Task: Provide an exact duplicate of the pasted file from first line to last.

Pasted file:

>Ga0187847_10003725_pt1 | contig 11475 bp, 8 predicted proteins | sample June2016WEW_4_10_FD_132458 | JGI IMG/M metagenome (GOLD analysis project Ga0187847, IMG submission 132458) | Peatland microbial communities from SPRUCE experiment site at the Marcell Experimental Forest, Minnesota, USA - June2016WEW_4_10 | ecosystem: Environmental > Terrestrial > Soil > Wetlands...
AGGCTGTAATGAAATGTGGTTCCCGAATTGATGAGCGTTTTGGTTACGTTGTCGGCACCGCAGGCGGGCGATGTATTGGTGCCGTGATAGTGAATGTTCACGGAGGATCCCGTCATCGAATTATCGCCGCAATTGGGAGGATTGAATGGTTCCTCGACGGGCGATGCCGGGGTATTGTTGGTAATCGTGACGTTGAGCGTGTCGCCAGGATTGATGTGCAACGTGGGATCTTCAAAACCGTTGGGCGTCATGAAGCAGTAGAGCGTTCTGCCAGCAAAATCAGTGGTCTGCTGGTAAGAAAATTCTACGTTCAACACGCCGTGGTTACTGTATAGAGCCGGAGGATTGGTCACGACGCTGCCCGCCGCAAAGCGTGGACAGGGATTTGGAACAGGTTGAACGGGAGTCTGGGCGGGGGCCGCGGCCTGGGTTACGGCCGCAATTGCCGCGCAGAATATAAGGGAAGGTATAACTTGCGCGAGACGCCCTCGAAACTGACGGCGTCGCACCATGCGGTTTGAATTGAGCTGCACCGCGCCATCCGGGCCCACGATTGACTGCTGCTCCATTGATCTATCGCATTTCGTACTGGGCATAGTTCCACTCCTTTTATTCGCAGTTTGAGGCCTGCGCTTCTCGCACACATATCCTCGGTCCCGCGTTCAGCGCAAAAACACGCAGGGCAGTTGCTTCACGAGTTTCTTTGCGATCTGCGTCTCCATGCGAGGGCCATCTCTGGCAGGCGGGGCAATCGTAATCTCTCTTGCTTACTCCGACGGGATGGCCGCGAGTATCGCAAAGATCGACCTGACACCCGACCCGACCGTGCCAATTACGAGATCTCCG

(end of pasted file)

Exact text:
>Ga0187847_10003725_pt1 | contig 11475 bp, 8 predicted proteins | sample June2016WEW_4_10_FD_132458 | JGI IMG/M metagenome (GOLD analysis project Ga0187847, IMG submission 132458) | Peatland microbial communities from SPRUCE experiment site at the Marcell Experimental Forest, Minnesota, USA - June2016WEW_4_10 | ecosystem: Environmental > Terrestrial > Soil > Wetlands...
AGGCTGTAATGAAATGTGGTTCCCGAATTGATGAGCGTTTTGGTTACGTTGTCGGCACCGCAGGCGGGCGATGTATTGGTGCCGTGATAGTGAATGTTCACGGAGGATCCCGTCATCGAATTATCGCCGCAATTGGGAGGATTGAATGGTTCCTCGACGGGCGATGCCGGGGTATTGTTGGTAATCGTGACGTTGAGCGTGTCGCCAGGATTGATGTGCAACGTGGGATCTTCAAAACCGTTGGGCGTCATGAAGCAGTAGAGCGTTCTGCCAGCAAAATCAGTGGTCTGCTGGTAAGAAAATTCTACGTTCAACACGCCGTGGTTACTGTATAGAGCCGGAGGATTGGTCACGACGCTGCCCGCCGCAAAGCGTGGACAGGGATTTGGAACAGGTTGAACGGGAGTCTGGGCGGGGGCCGCGGCCTGGGTTACGGCCGCAATTGCCGCGCAGAATATAAGGGAAGGTATAACTTGCGCGAGACGCCCTCGAAACTGACGGCGTCGCACCATGCGGTTTGAATTGAGCTGCACCGCGCCATCCGGGCCCACGATTGACTGCTGCTCCATTGATCTATCGCATTTCGTACTGGGCATAGTTCCACTCCTTTTATTCGCAGTTTGAGGCCTGCGCTTCTCGCACACATATCCTCGGTCCCGCGTTCAGCGCAAAAACACGCAGGGCAGTTGCTTCACGAGTTTCTTTGCGATCTGCGTCTCCATGCGAGGGCCATCTCTGGCAGGCGGGGCAATCGTAATCTCTCTTGCTTACTCCGACGGGATGGCCGCGAGTATCGCAAAGATCGACCTGACACCCGACCCGACCGTGCCAATTACGAGATCTCCG